The realm of academic psychology includes abnormal, biological, cognitive, developmental, personality, and social psychology. Then there's also clinical, counseling, educational, forensic, health, occupational, child, and sports psychology. Beyond that, consider the less common types, such as evolutionary, military, prison, and even paranormal psychology, to name just a few.
More general or introductory type psychology courses tend to cover even wider ranges of subjects. Needless to say, selecting a topic for your psychology essay may present you with some tough decisions. You may choose to write about a particular popular issue, profile some important psychologist, or present your understanding of an experiment. Whatever you choose, it's important to present an outline of your ideas - or at least a thesis - to your instructor before you dive completely into the project. Getting his or her feedback during the early stages could save you lots of headache in the long run, and he or she could provide you with some useful tips to help you on your way.
Here are some topic ideas to consider for general psychology course essays:
The manner in which people react to stress, whether it's a real stress or one that they've imagined, can be divided into three stages, known as the general adaptation syndrome: alarm, resistance, and recovery (or exhaustion). What are some of the mechanisms and anatomy involved with the shock and anti-shock stages of the alarm phase? As the body begins to cope with the stress during resistance, what are some of the chemicals that can be affected? How might the stressor manifest itself in the latter stages of reaction? Be sure to consider the physical and psychological effects as well as any possible behavioral reactions.
As people come to consider their own mortality, whether as a result of age or some stressor, a small percentage may experience what is traditionally known as a "midlife crisis". Briefly discuss some of the characteristics of the crisis as well as common causes. What factors (age, race, personality type, etc.) seem to play significant rolls? Can people experience similar crises during other stages in life besides midlife? How does popular culture treat the notion of a midlife crisis? Be sure to back up your argument with current information.
A parent's feeling of loneliness or uselessness often comes about as a result of their children leaving home for the first time. What are some of the symptoms of the empty nest syndrome (depression, sense of rejection, anxiety) and what are some healthy ways to deal with the symptoms? Discuss coping mechanisms and ways to reduce the level of stress as children leave home for the first time. Are there reasons to rejoice during this stage in life? Consider the ways different cultures and societies view the act of children leaving home, and discuss what we can learn from them.
As children go from infancy to the teenage years, they progress through the sensorimotor stage, preoperational stage, concrete operations state, and formal operations stage. From birth to age two, why can't children perceive the world outside of their own point of view (in other words, how is the sensorimotor stage different from subsequent stages)? What causes this egocentric view to change during the second stage? As children begin to develop the capacity for abstract thought, how does this prepare them for adolescence and later adulthood?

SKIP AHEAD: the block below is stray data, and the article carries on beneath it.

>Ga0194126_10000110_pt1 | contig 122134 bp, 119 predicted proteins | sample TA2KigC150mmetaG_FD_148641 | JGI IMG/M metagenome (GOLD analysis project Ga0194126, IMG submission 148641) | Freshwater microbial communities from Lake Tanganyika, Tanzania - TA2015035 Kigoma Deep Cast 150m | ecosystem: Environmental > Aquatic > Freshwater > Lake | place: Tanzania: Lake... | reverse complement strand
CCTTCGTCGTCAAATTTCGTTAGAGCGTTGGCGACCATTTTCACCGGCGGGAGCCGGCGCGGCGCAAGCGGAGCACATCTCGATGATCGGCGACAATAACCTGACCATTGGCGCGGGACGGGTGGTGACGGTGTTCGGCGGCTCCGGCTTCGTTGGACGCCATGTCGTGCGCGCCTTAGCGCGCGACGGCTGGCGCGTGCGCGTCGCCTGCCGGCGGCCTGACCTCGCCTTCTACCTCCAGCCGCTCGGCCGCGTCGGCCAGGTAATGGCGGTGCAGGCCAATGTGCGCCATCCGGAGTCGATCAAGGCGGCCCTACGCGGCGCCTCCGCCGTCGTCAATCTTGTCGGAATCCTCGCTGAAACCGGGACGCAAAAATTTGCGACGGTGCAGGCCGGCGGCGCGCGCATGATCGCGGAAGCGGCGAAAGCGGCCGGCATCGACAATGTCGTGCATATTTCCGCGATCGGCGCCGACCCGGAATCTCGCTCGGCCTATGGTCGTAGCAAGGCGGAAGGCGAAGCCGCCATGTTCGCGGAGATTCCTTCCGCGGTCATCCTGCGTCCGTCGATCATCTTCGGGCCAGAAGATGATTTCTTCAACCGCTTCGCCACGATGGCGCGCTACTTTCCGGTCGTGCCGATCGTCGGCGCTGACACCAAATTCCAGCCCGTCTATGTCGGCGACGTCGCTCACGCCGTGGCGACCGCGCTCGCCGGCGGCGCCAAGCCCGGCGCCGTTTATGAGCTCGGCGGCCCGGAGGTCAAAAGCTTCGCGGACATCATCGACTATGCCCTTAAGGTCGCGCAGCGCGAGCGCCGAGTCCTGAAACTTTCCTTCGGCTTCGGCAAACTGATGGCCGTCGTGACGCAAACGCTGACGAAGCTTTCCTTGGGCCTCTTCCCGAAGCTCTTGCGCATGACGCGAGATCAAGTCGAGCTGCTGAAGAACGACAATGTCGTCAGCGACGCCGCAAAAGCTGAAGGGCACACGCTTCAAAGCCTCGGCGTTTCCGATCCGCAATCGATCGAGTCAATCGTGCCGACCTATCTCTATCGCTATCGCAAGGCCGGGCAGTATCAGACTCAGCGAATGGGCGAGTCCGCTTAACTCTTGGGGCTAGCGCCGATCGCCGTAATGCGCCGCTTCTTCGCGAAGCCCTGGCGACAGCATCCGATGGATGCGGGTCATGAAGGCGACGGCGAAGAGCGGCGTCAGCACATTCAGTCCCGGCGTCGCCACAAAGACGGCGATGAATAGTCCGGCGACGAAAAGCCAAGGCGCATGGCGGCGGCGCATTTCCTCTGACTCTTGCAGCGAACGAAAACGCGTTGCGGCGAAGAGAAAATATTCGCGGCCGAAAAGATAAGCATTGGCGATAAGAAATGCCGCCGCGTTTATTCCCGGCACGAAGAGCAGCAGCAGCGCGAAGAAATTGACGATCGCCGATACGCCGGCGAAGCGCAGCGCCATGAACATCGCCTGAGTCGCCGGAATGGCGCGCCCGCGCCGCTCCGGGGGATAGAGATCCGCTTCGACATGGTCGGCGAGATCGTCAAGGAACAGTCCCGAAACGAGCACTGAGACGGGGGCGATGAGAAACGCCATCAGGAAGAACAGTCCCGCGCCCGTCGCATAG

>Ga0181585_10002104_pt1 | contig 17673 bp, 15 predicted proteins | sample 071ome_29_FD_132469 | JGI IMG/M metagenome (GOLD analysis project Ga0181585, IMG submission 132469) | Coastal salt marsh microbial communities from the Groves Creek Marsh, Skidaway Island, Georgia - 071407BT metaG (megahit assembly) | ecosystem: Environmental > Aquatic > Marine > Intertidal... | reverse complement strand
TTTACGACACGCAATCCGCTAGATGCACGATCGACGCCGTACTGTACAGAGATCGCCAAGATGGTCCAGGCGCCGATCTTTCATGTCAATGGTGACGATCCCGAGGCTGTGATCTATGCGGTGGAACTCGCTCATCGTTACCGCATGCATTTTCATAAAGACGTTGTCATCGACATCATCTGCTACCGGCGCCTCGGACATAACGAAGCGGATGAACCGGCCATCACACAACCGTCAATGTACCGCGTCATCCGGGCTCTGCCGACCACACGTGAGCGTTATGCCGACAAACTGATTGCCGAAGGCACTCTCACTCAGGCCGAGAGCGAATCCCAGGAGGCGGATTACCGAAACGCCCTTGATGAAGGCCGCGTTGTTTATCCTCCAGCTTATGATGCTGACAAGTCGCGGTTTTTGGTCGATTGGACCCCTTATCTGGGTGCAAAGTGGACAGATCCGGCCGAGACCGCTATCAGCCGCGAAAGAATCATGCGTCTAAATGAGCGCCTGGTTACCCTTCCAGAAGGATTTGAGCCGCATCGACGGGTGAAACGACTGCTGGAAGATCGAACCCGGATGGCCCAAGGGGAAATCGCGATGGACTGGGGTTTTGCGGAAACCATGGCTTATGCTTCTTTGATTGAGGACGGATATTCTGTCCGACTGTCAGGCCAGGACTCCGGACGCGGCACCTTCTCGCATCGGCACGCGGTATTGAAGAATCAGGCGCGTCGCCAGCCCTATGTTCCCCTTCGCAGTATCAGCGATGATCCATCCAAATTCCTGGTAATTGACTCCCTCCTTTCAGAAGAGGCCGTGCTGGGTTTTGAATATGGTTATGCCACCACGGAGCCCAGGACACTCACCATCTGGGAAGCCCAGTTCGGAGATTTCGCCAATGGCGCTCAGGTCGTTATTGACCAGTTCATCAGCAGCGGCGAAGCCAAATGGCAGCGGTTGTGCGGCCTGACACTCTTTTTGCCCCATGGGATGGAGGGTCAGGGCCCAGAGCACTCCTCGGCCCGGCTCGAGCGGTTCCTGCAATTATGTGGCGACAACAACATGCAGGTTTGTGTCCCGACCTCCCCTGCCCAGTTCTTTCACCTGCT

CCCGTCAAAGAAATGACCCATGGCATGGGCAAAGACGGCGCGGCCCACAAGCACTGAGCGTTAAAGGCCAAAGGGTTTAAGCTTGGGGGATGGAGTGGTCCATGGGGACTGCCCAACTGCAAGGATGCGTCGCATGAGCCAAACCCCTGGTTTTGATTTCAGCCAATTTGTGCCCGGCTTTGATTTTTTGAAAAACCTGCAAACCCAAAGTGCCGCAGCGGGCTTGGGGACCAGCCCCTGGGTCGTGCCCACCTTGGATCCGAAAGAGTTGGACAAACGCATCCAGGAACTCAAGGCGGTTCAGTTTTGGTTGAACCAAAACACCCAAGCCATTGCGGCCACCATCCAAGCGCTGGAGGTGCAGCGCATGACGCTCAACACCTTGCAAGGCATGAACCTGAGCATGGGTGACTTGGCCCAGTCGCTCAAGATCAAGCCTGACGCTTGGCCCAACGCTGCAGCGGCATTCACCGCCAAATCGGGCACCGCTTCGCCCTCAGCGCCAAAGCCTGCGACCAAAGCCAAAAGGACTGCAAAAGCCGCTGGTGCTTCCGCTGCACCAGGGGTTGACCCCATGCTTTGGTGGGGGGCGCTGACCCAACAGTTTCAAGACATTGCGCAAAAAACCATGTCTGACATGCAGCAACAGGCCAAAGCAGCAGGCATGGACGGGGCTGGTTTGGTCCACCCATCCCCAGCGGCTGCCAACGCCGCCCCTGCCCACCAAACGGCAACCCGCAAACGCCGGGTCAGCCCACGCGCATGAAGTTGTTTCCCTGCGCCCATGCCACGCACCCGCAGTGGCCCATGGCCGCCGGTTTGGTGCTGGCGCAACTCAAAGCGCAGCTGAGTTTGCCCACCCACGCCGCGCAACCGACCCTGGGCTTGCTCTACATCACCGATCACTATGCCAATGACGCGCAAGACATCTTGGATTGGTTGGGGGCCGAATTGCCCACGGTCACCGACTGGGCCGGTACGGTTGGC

The concept of the "nuclear family" of the mid-twentieth century has evolved greatly. How do these roles change? How do people learn to accept and assimilate to such rolls? Illustrate some examples of gender-based stereotypes that have changed over times, such as clothing, careers, relationships, etc. How does socialization instill gender-based ideas in people, and are there any significant cognitive differences between males and females?
Your essay should mention some of the basic theories of how we learn about the world around us, i.e., classical conditioning, operant conditioning, and social learning. What were some of the relevant experiments (such as Pavlov's work) that gave concrete evidence that behavior can association with certain stimuli are tied together? How can modeled behavior be powerful in prompting a behavior, and what kinds of verbal and symbolic modeling also affect learning? How do reinforcing, rewarding, and punishing affect the likelihood of a particular behavior to reoccur or diminish?
Some would say that people are for the most part biologically similar, and so differences due to cultural differences are not important; therefore, people's cognitive abilities are mostly similar. On the other hand, some would argue that the most important determinant of human mental capacities and behavior are learned, especially through external social and cultural influences. How does place and time affect - or do they not affect - our psychological makeup? Be sure to back up your argument with data and relevant studies.
The idea that we can change thinking in order to affect behavior is the general premise behind cognitive-behavior therapy (CBT). Choose a specific application, such as depression, eating disorders, obsessive-compulsive disorder, schizophrenia, chronic fatigue, etc., and discuss how CBT is used to address it. How are patterns, thought processes, and beliefs challenged or replace in order to instill more beneficial ones in individuals? Be sure to give specific examples in terms of the different phases (that is, assessment, reconceptualization, skills acquisition, skills consolidation, maintenance, and follow-up) of CBT. What goals would be important to set in order to change the behavior, and how can the person's interpretation of the situation be made more realistic?